Last Updated on June 30, 2023 by BVN
In celebration of Juneteenth, Black Voice News held a virtual panel conversation, Water and the Black Community: Jobs, Justice and Equity. The panel focused on the ongoing need for inclusion and diversity within the water and conservation industries. Water access policymakers and community leaders joined the dialogue and examined particular barriers of entry into the water and conservation industry.
Moderator Amber Bolden, Strategic Communications and Development Coordinator with Voice Media Ventures, set the stage for the conversation by sharing that the water industry remains one of the least diverse industries nationwide.
Noting further how the utilities industry is not known for diversity, she advised, “Utilities represent one of actually the least diverse industries in the U.S. today, being 85% white and 80% male,” she said. “Our panelists are blazing the trail.”
Bolden asked panelists what they see as the major barriers to Black people gaining and maintaining jobs in utility fields. West Valley Water District Director Channing Hawkings said that “Black folks” have reached a significant capacity working within city and county departments, but when it comes to utilities there is not a significant history.
“People don’t know that starting water operator jobs make $27 to $28 with full pensions and benefits,” Hawkings said. He added that some workers receive a raise between 4% to 7% per year.
“A lot of it starts with awareness,” Hawkings said.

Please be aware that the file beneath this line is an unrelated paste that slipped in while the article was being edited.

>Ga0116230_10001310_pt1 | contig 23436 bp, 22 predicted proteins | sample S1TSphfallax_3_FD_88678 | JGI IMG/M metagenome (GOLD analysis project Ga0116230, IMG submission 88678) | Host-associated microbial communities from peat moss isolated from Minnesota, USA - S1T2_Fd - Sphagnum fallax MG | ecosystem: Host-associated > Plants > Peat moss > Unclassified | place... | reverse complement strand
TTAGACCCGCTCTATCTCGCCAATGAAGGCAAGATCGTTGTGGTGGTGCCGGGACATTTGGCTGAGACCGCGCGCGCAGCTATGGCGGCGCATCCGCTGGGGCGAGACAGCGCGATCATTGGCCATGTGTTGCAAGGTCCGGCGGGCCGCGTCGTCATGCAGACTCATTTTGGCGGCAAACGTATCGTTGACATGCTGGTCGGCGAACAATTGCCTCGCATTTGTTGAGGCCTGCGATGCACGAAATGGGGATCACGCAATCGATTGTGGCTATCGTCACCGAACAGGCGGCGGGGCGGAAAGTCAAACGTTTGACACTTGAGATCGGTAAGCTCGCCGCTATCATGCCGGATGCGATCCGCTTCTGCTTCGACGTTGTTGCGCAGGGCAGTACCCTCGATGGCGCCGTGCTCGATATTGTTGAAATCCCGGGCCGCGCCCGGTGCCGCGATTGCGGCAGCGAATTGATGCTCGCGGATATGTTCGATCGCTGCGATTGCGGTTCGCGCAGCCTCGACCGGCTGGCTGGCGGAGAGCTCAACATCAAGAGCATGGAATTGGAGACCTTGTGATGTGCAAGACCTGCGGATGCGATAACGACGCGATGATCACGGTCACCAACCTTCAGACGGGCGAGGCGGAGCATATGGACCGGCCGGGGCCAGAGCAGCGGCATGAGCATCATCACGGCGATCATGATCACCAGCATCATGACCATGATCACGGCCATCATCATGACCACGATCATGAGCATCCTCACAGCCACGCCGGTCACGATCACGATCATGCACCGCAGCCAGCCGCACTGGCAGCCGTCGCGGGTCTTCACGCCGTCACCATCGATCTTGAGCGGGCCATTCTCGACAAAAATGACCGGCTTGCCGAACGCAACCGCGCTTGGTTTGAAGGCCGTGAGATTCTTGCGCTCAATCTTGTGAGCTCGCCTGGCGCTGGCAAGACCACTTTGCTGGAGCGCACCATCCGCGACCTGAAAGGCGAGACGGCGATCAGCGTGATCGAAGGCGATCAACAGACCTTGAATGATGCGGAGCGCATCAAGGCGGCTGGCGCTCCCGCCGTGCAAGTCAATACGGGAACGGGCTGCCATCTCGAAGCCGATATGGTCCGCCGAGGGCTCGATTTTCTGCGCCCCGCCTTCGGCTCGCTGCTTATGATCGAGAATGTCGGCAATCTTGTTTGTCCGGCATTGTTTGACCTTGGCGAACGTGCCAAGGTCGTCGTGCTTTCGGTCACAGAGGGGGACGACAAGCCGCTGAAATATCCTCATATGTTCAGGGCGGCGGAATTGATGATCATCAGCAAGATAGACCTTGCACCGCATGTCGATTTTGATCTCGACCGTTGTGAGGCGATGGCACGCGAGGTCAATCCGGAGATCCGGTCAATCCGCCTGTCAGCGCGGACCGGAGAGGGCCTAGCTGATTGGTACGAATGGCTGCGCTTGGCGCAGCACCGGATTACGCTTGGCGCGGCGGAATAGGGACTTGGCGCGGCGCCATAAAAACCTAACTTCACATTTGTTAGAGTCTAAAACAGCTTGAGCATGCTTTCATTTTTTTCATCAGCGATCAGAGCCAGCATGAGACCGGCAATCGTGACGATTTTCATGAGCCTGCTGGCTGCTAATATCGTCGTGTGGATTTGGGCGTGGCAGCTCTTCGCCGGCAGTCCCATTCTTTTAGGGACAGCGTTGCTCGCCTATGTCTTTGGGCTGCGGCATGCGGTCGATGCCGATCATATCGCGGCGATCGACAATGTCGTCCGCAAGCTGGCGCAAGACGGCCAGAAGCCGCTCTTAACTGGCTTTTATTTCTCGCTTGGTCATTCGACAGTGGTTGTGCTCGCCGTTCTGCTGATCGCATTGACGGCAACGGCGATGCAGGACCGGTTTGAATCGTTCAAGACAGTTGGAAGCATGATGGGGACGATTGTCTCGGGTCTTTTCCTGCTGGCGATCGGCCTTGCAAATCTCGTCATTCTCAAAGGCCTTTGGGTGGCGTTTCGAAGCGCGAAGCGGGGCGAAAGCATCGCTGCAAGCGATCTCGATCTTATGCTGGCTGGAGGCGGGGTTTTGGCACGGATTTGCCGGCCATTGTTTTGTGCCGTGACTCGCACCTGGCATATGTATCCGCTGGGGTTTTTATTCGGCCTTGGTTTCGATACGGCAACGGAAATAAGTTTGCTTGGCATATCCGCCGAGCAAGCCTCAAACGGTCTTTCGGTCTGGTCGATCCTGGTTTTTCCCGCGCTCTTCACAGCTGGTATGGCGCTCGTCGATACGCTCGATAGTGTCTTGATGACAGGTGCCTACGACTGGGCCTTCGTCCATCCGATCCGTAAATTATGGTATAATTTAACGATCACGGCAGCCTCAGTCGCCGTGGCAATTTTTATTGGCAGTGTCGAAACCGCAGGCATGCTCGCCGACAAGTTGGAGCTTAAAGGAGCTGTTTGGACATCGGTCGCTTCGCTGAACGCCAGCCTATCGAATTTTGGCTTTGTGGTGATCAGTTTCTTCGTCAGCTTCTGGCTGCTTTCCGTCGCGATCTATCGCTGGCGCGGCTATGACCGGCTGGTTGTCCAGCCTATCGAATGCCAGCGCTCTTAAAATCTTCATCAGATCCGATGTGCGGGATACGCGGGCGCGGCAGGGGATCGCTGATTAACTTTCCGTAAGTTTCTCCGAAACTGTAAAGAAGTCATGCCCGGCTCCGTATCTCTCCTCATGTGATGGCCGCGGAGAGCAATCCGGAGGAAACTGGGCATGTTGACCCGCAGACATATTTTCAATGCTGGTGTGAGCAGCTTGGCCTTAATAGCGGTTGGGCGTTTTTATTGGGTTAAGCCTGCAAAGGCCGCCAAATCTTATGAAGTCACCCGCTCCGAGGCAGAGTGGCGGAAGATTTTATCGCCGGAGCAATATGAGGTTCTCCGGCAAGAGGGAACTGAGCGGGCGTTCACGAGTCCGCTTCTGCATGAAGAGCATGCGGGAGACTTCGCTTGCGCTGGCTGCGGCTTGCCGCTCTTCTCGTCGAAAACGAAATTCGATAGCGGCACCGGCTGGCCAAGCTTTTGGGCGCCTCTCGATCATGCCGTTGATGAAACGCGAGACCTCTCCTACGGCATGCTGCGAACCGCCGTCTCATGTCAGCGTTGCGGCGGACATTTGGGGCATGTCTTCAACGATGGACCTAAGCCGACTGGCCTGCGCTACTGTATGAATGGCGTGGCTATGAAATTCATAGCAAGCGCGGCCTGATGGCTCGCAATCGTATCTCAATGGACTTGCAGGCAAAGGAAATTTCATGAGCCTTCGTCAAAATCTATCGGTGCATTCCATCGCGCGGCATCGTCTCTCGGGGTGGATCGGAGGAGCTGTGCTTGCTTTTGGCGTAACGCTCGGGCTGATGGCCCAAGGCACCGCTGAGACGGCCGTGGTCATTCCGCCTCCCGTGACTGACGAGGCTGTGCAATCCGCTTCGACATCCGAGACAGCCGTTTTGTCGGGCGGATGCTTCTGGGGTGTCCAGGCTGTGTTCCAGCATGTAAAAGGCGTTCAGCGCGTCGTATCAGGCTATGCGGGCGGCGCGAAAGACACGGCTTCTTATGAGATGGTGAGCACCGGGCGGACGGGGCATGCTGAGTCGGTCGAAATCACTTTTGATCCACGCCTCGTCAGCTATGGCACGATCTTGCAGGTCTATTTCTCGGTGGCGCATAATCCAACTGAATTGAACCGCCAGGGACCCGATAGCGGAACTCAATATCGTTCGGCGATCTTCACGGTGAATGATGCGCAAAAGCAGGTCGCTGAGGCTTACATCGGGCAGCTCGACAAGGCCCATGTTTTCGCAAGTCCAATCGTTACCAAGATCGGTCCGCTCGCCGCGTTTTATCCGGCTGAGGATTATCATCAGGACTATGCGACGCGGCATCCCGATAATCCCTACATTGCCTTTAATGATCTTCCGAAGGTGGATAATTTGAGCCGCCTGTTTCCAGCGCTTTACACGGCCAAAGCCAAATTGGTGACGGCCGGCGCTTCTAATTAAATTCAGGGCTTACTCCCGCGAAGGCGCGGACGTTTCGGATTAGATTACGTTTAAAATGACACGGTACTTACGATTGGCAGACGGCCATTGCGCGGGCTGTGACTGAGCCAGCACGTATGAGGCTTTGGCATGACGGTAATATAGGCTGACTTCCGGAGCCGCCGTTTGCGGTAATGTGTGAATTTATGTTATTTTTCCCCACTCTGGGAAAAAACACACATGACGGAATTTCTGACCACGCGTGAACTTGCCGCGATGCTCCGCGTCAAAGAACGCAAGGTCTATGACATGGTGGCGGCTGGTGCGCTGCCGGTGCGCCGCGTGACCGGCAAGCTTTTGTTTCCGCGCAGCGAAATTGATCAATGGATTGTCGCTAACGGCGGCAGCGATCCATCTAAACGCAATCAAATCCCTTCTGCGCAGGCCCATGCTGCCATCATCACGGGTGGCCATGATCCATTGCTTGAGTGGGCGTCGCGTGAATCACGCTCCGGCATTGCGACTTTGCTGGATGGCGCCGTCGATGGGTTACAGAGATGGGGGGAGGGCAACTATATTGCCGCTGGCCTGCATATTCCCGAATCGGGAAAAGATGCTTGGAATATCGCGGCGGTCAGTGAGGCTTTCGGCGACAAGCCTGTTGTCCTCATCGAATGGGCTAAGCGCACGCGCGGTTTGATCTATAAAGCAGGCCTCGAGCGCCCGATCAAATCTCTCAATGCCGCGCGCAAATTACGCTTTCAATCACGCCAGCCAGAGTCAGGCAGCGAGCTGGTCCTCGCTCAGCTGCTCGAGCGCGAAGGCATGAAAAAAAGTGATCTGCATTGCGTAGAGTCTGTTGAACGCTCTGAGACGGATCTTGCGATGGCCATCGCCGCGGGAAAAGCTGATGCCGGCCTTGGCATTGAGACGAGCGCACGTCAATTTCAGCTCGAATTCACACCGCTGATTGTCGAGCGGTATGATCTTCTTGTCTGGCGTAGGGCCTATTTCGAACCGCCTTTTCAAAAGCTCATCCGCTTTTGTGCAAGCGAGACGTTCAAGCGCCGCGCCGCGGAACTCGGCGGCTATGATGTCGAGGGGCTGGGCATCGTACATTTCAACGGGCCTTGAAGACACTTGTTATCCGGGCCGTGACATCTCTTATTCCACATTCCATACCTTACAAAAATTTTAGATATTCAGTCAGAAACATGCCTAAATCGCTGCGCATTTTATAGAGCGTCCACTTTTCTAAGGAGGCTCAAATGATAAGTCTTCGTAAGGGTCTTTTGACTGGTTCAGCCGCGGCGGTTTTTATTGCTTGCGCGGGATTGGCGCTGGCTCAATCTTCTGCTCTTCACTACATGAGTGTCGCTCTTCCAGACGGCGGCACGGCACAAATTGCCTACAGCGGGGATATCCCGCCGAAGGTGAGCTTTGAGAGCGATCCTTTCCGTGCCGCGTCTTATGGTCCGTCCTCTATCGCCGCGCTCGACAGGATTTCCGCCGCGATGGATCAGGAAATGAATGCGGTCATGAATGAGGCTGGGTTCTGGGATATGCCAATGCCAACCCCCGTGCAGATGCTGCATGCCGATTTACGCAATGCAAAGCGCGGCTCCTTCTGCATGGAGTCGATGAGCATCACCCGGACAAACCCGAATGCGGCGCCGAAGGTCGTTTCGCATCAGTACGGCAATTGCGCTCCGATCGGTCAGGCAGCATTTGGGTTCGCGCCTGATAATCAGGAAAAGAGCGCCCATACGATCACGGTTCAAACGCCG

West Valley Water District Board Director Kelvin Moore agreed.
“I think I knew one person of color who was in water at that time,” he said, reflecting on when he entered the workforce. “I just never even thought about it.”
Moore and other panelists echoed an issue of not only awareness, but lack of opportunity to enter the workforce even if one wanted to. He said that partnerships are a viable solution to bridge these gaps and get the word out to the community. Moore said that it is critical that programs are sustainable, funded and successful in approaching students and supporting them to foster hope, encouragement and desire for a respectable profession.
Inland Empire Utilities Agency Board Member Jasmin Hall said she is a self-proclaimed “volunteer by heart and nature,” who makes it her mission to help families utilize their tax dollars.
When discussing the idea of forging partnerships that help establish and foster opportunities, she encouraged her community to pick her brain and “take advantage” of her leadership role, welcoming them to lean on her for the support that Moore previously mentioned.
“We always want to hear what goes on at the street level,” said Dr. Nosakhere Thomas, Executive Director at the Inland Empire Black Worker Center. He has done so by implementing listening sessions to hear from and engage with the community by “inviting people in to see what’s happening; what’s good and what’s not good.”